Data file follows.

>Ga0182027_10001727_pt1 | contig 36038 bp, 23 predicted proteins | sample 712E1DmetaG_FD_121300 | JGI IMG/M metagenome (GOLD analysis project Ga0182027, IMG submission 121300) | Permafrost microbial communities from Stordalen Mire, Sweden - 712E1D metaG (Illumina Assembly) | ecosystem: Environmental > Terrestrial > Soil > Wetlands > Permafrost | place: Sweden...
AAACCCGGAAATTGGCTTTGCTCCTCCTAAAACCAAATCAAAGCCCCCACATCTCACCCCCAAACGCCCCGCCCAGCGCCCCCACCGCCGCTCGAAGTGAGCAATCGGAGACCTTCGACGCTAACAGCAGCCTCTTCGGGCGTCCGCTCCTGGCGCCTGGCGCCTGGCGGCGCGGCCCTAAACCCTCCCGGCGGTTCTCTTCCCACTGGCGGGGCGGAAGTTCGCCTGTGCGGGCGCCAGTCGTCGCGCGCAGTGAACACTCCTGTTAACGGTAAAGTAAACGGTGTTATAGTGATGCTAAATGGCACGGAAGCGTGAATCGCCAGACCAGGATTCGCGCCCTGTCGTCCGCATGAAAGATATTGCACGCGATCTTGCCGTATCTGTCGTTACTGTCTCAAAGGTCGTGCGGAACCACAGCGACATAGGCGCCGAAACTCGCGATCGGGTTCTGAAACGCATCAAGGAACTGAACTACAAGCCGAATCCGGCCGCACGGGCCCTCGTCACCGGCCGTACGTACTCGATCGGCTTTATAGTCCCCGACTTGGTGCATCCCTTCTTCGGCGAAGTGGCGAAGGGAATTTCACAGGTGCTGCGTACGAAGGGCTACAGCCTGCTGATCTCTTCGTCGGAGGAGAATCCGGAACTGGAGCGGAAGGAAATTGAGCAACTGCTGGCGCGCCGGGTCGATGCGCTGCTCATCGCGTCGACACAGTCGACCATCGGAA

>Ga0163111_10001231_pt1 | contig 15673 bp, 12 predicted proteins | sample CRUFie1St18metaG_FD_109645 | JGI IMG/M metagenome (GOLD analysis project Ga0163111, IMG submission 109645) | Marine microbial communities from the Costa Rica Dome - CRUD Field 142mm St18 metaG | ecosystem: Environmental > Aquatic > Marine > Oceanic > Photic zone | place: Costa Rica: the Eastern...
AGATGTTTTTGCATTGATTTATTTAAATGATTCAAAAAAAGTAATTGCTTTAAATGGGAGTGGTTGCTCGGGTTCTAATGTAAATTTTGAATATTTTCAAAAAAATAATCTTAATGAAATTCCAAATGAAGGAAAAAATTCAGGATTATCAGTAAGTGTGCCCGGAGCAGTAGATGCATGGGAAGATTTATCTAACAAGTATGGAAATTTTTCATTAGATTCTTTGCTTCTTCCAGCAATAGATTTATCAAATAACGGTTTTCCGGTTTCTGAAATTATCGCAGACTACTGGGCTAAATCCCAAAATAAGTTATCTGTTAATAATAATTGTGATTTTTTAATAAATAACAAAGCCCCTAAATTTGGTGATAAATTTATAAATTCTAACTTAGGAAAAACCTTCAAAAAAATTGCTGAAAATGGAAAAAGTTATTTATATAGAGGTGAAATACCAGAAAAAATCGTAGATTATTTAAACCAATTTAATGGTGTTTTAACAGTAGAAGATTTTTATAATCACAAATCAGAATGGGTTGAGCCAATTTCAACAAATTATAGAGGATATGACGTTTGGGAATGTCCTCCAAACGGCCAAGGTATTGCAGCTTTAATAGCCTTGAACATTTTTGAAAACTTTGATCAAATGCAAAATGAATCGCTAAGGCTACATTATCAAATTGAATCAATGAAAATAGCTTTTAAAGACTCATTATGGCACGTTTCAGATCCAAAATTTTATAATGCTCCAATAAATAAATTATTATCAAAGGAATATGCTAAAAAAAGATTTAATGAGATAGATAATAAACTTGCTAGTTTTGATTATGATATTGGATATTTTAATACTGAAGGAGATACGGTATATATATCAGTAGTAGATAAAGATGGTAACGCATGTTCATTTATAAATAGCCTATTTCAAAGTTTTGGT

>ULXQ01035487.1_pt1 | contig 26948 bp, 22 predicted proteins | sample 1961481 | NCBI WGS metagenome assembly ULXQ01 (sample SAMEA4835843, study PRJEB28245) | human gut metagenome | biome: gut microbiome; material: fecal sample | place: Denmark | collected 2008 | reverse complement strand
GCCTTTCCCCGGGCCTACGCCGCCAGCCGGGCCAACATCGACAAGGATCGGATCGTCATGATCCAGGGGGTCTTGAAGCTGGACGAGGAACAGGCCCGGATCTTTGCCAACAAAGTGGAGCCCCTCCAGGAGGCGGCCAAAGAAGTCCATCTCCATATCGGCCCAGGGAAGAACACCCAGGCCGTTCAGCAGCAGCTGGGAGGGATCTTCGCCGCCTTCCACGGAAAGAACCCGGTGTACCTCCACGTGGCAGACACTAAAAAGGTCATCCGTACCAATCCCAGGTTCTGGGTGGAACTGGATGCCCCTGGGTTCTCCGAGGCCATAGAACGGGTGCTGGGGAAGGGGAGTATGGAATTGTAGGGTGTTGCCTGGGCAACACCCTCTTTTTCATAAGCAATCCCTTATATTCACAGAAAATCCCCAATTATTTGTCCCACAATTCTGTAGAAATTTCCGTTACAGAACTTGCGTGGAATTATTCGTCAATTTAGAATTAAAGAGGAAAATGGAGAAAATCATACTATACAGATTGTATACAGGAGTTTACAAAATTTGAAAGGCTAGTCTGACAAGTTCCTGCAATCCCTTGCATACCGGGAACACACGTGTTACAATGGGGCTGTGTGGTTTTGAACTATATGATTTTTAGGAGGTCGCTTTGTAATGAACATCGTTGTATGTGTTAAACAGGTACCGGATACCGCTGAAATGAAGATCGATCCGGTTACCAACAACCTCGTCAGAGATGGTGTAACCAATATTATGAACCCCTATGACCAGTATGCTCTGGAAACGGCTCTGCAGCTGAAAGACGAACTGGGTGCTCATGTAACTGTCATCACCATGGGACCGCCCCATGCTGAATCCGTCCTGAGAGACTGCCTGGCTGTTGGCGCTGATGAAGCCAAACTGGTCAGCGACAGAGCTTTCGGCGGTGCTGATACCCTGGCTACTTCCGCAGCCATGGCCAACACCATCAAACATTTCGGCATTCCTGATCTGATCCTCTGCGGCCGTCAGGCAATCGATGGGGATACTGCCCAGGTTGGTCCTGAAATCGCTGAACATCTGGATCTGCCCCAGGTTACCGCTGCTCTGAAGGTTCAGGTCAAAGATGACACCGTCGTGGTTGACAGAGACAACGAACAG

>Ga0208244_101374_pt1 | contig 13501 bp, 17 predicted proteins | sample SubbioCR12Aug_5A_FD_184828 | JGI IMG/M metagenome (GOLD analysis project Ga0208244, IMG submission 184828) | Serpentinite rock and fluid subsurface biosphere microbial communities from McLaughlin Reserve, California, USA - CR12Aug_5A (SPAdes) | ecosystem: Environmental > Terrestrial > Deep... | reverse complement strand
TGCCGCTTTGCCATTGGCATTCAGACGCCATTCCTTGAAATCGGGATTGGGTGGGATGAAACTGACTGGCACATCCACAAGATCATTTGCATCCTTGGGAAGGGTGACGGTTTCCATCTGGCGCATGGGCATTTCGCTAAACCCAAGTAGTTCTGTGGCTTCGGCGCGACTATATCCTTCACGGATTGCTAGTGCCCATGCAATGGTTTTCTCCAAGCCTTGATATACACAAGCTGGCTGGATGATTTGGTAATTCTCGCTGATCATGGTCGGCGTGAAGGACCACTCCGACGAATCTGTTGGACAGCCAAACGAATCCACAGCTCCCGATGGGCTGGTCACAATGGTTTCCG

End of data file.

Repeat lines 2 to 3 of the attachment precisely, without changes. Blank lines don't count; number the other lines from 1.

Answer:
AAACCCGGAAATTGGCTTTGCTCCTCCTAAAACCAAATCAAAGCCCCCACATCTCACCCCCAAACGCCCCGCCCAGCGCCCCCACCGCCGCTCGAAGTGAGCAATCGGAGACCTTCGACGCTAACAGCAGCCTCTTCGGGCGTCCGCTCCTGGCGCCTGGCGCCTGGCGGCGCGGCCCTAAACCCTCCCGGCGGTTCTCTTCCCACTGGCGGGGCGGAAGTTCGCCTGTGCGGGCGCCAGTCGTCGCGCGCAGTGAACACTCCTGTTAACGGTAAAGTAAACGGTGTTATAGTGATGCTAAATGGCACGGAAGCGTGAATCGCCAGACCAGGATTCGCGCCCTGTCGTCCGCATGAAAGATATTGCACGCGATCTTGCCGTATCTGTCGTTACTGTCTCAAAGGTCGTGCGGAACCACAGCGACATAGGCGCCGAAACTCGCGATCGGGTTCTGAAACGCATCAAGGAACTGAACTACAAGCCGAATCCGGCCGCACGGGCCCTCGTCACCGGCCGTACGTACTCGATCGGCTTTATAGTCCCCGACTTGGTGCATCCCTTCTTCGGCGAAGTGGCGAAGGGAATTTCACAGGTGCTGCGTACGAAGGGCTACAGCCTGCTGATCTCTTCGTCGGAGGAGAATCCGGAACTGGAGCGGAAGGAAATTGAGCAACTGCTGGCGCGCCGGGTCGATGCGCTGCTCATCGCGTCGACACAGTCGACCATCGGAA

>Ga0163111_10001231_pt1 | contig 15673 bp, 12 predicted proteins | sample CRUFie1St18metaG_FD_109645 | JGI IMG/M metagenome (GOLD analysis project Ga0163111, IMG submission 109645) | Marine microbial communities from the Costa Rica Dome - CRUD Field 142mm St18 metaG | ecosystem: Environmental > Aquatic > Marine > Oceanic > Photic zone | place: Costa Rica: the Eastern...